William Hanage and Marc Lipsitch
The profusion of information about the growing COVID-19 outbreak presents challenges for reporters and the scientists they talk to when researching their stories. Good reporting (and science) has to distinguish legitimate sources of information from no end of rumor, half-truth, financially motivated promotion of snake-oil remedies, and politically motivated propaganda. While keeping track of the outbreak we’ve become aware of how hard this is, for even the most energetic and well-motivated scientists and journalists, given the firehose of available information from both traditional sources (public health authorities, journals) and new ones (preprints, blogs).
To help in this, we think reporters should distinguish between at least three levels of information they get from scientists:
a) what we know is true;
b) what we think is true: fact-based assessments that also depend on inference, extrapolation, or educated interpretation of facts that reflect an individual’s view of what is most likely to be going on;
and c) opinions and speculation.
In category a) are facts such as: this infection is caused by a beta-coronavirus; the initial viral genome sequences of the virus were very similar; human-to-human transmission happens frequently; the number of reported cases in various locations and the like. Multiple lines of evidence, including peer-reviewed scientific studies and reports from public health authorities, support these as facts.
In category b) is the vast majority of what we would like to know about the epidemic: the true number of cases in any location; the extent of community transmission outside China — or the fraction of cases that are spreading undetected; the true proportion of infections that are mild, asymptomatic, or subclinical; and the degree to which pre-symptomatic cases can transmit (because no systematic data exist). On these topics, experts can give opinions informed by their understanding of other infectious diseases, the consequences of available data (for example, inferring unreported imported cases from the differences in reported imports in countries with similar travel volumes from infected areas) or perhaps insights from information they have heard about and trust, but which has not yet been publicly released. This category includes projections as to the likely long-term trajectory of the epidemic. These views benefit from the expert judgment of the scientists who hold them, and are worthy of reporting, but they should be distinguished from hard facts.
In category c) are many other issues for which the current evidence is exceedingly limited, such as the effect of extreme social distancing on slowing the epidemic, or which will never be settled truly by data, such as questions about the motivations of governments and health authorities. It’s not that these don’t matter. It’s just that they’re not accessible to science right now and may not ever be.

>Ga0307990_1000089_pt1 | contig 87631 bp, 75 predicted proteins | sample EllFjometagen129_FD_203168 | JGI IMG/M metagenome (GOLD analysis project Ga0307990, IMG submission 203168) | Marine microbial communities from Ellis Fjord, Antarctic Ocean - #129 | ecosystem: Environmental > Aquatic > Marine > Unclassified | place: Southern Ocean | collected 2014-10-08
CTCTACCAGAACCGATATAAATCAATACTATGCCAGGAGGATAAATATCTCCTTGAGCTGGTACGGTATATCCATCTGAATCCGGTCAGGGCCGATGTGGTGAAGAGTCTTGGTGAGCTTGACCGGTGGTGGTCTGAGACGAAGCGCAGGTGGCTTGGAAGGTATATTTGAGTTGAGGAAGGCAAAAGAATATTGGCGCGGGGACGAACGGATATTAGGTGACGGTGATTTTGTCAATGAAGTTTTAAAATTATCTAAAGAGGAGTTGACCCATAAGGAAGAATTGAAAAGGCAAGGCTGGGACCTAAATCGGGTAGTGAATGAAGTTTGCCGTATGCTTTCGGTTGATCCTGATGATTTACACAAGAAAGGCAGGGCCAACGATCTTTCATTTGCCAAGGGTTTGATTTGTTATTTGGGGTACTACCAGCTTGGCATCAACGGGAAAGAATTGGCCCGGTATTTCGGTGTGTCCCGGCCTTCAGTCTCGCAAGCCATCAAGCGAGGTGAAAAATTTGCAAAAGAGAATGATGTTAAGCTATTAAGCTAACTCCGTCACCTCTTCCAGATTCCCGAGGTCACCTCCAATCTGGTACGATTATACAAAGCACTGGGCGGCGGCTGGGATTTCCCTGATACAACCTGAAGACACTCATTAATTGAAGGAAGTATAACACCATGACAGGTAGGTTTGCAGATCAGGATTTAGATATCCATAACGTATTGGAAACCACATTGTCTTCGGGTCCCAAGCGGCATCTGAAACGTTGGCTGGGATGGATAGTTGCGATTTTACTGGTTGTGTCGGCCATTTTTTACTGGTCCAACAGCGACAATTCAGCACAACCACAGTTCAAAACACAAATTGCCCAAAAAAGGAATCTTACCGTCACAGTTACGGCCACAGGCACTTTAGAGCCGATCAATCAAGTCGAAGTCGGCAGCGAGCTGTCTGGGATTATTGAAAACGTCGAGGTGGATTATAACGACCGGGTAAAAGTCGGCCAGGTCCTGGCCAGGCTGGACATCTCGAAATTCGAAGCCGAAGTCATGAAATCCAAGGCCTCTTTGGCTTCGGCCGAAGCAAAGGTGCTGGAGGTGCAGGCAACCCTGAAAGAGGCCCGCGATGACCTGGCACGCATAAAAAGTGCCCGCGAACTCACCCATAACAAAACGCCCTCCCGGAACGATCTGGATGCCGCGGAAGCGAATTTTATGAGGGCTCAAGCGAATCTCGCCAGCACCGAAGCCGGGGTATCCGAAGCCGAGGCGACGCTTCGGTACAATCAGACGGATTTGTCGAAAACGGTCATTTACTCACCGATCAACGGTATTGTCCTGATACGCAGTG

At their best, scientists and reporters are trying to do many of the same things; providing accurate information and interpreting it, but with different audiences and time scales. Beyond remembering the three different sorts of information that scientists can offer, how else can we ensure that we are doing this well? We think several principles can help.
- Seek diverse sources of information. Because no one has digested everything about the state of the epidemic, different experts will know different things and see different holes in our reasoning. This advice applies to scientists as well as journalists: the best scientists, especially in a setting like this one where the representativeness and accuracy of data are necessarily uncertain, will consult colleagues and ask them to find weaknesses in their work before sharing the work more broadly.
- Slow down, a little. We are all on deadline of some sort to avoid being scooped. Someone on Twitter* recently has pointed out that facts about this epidemic that have lasted a few days are far more reliable than the latest “facts” that have just come out, which may be erroneous, or unrepresentative and thus misleading. We have to balance this caution with the need to share our work promptly.
- Distinguish between whether something ever happens and whether it is happening at a frequency that matters. A good example is the question of pre-symptomatic transmission. If it occurs frequently it will make control measures that target sick people (isolation, treatment, and contact tracing) less effective. It is very likely that pre-symptomatic transmission happens at some frequency, but the evidence is very limited at present. Knowing that it happens sometimes is of little use; we desperately need evidence on how often it happens. The same is true for infected travelers escaping detection. Of course this will happen for many reasons. Again, the question is how often it happens, and whether it leads to the establishment of local transmission.
Emergencies like this lead to extreme pressure on both scientists and journalists to be the first with news, and there are perverse incentives arising from the attention economy we now inhabit, exacerbated by social media, that may provide short-term rewards for those willing to accept lower standards. Accurate reporting should be aware of this risk, seek to avoid contributing to it, and rapidly correct falsehoods when they become clear. We have a common responsibility to protect public health. The virus does not read news articles and doesn’t care about Twitter.
*please note that we do not necessarily recommend “someone on Twitter” as an adequate source. Nevertheless, we think the point stands.